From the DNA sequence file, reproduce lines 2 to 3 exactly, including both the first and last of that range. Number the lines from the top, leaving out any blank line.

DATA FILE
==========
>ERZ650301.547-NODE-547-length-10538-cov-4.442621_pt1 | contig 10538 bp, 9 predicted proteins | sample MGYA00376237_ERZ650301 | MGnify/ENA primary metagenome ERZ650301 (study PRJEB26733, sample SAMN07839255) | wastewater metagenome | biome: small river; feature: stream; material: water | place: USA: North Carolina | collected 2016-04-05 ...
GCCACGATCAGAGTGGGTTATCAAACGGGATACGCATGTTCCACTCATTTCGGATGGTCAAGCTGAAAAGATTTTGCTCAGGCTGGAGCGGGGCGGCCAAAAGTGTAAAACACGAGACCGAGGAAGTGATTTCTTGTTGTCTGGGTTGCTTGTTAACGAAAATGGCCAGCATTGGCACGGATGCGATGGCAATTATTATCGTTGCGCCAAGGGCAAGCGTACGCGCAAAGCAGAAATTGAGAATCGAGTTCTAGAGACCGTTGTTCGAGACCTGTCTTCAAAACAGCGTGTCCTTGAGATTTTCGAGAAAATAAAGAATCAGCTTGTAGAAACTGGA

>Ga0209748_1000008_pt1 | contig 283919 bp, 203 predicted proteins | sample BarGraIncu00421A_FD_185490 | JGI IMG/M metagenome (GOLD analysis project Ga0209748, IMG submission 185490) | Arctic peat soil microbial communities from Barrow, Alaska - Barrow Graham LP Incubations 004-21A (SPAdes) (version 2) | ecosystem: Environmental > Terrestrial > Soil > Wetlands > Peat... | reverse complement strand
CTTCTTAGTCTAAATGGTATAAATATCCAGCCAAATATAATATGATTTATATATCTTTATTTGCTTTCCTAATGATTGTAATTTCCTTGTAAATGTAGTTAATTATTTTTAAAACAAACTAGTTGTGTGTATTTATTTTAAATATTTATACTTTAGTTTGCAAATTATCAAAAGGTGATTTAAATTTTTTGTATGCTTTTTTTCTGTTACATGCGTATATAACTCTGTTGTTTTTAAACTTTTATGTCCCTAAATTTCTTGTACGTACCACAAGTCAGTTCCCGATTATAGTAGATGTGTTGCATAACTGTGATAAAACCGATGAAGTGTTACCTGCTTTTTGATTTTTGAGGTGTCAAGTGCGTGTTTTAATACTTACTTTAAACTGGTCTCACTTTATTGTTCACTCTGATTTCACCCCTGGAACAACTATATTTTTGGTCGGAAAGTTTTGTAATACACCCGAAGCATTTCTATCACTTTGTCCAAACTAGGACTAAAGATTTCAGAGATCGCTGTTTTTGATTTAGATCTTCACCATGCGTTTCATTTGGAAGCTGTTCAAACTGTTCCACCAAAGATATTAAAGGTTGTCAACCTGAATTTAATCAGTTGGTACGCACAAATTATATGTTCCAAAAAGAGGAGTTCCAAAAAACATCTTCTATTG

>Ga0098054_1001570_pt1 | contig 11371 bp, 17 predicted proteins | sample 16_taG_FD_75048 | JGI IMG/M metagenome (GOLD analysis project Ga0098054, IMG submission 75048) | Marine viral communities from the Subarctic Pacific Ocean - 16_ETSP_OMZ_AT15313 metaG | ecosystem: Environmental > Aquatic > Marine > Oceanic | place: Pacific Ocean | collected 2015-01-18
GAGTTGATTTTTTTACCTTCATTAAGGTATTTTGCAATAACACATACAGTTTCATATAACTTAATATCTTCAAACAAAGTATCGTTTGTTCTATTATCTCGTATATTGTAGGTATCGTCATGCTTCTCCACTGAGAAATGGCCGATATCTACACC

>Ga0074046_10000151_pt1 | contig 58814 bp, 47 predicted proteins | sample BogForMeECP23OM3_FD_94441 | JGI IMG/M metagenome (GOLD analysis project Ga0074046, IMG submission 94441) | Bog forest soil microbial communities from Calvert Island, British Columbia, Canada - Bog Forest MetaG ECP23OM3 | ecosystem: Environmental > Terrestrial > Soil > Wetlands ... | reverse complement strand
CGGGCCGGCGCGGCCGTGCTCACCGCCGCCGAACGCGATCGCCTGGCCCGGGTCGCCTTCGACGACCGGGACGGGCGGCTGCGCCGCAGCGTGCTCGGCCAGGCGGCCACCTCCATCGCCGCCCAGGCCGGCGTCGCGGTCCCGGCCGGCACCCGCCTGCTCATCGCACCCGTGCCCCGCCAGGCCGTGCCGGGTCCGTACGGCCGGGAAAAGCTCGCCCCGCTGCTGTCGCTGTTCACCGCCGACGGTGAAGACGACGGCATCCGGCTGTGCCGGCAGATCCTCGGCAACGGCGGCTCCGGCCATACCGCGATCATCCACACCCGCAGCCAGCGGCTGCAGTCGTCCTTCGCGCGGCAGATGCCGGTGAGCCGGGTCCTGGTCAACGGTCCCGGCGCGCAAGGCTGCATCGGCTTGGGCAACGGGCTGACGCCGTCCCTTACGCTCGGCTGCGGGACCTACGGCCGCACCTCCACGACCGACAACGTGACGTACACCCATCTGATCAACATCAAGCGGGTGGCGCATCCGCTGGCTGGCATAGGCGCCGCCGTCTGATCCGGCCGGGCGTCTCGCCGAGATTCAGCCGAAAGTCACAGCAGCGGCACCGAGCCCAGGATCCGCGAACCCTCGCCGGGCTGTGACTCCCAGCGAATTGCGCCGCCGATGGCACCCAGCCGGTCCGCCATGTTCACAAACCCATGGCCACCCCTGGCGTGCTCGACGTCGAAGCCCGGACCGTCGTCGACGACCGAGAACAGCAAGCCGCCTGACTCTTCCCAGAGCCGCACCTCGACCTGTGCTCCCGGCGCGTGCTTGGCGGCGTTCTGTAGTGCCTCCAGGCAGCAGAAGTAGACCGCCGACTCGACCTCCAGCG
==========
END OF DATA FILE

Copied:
GCCACGATCAGAGTGGGTTATCAAACGGGATACGCATGTTCCACTCATTTCGGATGGTCAAGCTGAAAAGATTTTGCTCAGGCTGGAGCGGGGCGGCCAAAAGTGTAAAACACGAGACCGAGGAAGTGATTTCTTGTTGTCTGGGTTGCTTGTTAACGAAAATGGCCAGCATTGGCACGGATGCGATGGCAATTATTATCGTTGCGCCAAGGGCAAGCGTACGCGCAAAGCAGAAATTGAGAATCGAGTTCTAGAGACCGTTGTTCGAGACCTGTCTTCAAAACAGCGTGTCCTTGAGATTTTCGAGAAAATAAAGAATCAGCTTGTAGAAACTGGA

>Ga0209748_1000008_pt1 | contig 283919 bp, 203 predicted proteins | sample BarGraIncu00421A_FD_185490 | JGI IMG/M metagenome (GOLD analysis project Ga0209748, IMG submission 185490) | Arctic peat soil microbial communities from Barrow, Alaska - Barrow Graham LP Incubations 004-21A (SPAdes) (version 2) | ecosystem: Environmental > Terrestrial > Soil > Wetlands > Peat... | reverse complement strand